Warsame election historic but not record-setting

  • Blog Post by: $author
  • January 31, 2014 - 3:05 PM

Now that Abdi Warsame is sworn in as the first Somali-American seated on the Minneapolis City Council, history has been made.

But that win is being stretched in a way that history doesn't support. You may have read this the claim in a commentary piece on this newspaper's opinion pages that Warsame notched more votes than any Sixth Ward candidate in city history.

Far from it.

Warsame recorded 3,090 first-choice votes on Election Day.

But from Earl Netwal's 3,151 votes in 1973 to the 5,248 that Edgar Buckley polled in 1947, a dozen Sixth Ward winners have topped Warsame's total by a combined 17 times.  In fact, in the year that Buckley won, he beat Richard Palmer, who got 3,139 votes. So Palmer topped Warsame's total and still lost.

All this data comes from Tony Hill, the political scientist and student of Mnneapolis politics and governance. "I am always amazed by the things people state without even doing a minimum of checking," Hill said after this reporter asked him for a fact-check.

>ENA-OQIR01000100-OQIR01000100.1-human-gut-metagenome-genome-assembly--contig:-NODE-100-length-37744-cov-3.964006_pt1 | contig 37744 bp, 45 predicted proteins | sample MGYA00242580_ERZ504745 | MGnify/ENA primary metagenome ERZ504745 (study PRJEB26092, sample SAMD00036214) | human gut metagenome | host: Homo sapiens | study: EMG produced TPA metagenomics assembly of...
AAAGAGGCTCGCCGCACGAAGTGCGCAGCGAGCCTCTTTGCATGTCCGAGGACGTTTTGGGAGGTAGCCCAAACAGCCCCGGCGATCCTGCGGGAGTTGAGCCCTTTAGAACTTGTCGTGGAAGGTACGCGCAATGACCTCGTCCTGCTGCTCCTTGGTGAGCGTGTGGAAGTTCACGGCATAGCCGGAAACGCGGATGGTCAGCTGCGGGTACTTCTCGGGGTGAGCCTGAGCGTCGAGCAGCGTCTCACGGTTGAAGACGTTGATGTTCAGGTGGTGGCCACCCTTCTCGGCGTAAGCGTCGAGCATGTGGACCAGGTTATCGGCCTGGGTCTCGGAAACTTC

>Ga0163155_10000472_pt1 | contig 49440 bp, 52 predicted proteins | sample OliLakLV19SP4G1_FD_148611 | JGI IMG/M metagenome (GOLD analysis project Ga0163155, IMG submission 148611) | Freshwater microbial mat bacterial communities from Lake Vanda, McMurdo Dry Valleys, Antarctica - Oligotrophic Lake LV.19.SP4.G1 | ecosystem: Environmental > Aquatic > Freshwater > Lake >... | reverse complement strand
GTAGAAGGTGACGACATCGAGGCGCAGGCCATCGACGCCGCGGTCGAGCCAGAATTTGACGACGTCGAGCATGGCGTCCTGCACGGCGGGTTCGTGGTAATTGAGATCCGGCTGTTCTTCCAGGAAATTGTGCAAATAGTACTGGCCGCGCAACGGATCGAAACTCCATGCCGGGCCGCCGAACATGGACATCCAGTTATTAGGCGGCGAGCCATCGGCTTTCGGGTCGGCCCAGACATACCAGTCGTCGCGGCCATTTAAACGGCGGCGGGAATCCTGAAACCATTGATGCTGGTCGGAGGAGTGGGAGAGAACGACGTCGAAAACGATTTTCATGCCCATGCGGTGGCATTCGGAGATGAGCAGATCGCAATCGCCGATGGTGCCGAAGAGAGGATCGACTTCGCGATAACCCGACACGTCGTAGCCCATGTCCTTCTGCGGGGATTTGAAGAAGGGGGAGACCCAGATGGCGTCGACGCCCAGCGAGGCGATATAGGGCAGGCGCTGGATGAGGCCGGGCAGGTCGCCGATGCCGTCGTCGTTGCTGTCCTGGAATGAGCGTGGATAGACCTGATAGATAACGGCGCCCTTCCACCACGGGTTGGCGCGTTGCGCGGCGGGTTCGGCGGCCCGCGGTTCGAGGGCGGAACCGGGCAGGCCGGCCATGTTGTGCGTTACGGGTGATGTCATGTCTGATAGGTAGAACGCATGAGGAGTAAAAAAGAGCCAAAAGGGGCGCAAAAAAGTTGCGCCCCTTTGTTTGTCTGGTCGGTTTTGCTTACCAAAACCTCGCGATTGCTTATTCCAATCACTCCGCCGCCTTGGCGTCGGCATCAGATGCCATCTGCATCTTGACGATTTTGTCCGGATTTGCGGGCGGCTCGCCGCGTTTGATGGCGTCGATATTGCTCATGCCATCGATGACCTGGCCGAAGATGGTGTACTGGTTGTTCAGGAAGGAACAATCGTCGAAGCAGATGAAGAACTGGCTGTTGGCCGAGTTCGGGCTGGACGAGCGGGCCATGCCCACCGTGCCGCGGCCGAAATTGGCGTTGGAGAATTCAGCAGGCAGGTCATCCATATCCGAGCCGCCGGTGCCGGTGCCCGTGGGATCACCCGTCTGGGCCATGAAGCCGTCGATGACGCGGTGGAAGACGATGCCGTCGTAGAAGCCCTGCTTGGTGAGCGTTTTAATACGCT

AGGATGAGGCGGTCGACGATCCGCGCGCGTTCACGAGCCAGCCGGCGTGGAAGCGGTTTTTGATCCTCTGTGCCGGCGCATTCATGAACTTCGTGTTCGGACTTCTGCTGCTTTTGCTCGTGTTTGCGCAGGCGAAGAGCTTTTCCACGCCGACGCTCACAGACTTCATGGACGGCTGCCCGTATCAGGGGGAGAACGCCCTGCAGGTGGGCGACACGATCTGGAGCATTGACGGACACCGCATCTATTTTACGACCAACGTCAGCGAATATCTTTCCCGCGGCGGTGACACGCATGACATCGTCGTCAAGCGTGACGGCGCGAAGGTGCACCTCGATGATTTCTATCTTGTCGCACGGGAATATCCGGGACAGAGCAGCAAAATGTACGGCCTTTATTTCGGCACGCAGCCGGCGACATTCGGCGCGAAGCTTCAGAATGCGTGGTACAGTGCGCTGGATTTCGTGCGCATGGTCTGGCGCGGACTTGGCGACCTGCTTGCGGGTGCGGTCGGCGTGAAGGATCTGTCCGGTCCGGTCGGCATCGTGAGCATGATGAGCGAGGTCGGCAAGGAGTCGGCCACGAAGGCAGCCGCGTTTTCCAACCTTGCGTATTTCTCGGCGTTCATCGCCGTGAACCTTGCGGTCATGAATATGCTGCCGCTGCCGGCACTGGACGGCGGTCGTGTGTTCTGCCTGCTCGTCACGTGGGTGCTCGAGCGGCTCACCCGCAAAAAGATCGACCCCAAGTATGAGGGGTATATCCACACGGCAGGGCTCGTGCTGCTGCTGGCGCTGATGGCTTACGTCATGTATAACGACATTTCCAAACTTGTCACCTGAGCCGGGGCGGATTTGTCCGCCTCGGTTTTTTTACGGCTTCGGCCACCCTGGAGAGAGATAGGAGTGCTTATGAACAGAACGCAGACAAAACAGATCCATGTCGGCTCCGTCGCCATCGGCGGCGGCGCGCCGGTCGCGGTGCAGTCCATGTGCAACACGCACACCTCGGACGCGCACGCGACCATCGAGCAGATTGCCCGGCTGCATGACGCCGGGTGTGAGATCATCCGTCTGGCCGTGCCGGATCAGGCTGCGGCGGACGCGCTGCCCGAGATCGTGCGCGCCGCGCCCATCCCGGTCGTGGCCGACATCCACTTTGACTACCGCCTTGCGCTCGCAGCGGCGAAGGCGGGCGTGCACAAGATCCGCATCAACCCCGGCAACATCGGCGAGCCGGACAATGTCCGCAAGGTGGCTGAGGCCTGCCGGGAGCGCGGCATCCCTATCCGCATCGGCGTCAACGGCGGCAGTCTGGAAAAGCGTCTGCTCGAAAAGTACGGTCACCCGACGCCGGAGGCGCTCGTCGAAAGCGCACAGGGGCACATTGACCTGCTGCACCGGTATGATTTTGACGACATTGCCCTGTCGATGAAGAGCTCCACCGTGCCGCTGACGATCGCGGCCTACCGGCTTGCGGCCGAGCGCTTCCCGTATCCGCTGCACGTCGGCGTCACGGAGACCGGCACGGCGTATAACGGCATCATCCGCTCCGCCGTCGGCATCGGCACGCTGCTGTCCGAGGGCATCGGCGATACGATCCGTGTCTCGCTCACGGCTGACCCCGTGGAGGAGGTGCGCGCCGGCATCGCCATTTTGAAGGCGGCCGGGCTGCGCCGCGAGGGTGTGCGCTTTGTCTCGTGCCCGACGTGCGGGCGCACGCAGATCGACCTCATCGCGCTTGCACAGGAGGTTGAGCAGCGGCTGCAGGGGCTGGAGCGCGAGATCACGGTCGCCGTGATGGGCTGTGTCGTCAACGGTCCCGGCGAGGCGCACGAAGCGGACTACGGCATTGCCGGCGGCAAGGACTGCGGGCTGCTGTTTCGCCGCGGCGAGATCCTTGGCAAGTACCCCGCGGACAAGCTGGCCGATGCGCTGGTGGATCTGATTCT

Hill says the record for a council candidate is 13,571 amassed by J. Russell Sheffield in a 1928 special election, allowing him to succeed his late father in the Eighth Ward. For a general election, the record is 12,725 for W.H. Rendell in 1921 in the same ward.  But that was in the days before rigorous reapportionment of wards to reflect population changes.  The record for wards with equalized populations came in 1957 when Norman Stewart in the 13th Ward with 11.350.  

By the way, both Sheffield and Rendell were implicated in a bribery and extortion scandal that broke at City Hall in 1929. The indictment against Sheffield was later dropped after another council member, the chief witness against him, was critically injured in a car crash; Rendell's two trials ended in hung juries. The prosecutions by County Attorney Floyd B. Olson resulted in two convictions, two guilty pleas and one resignation. The also helped Olson win the governor's chair.

(Photo above: Floyd B. Olson)  

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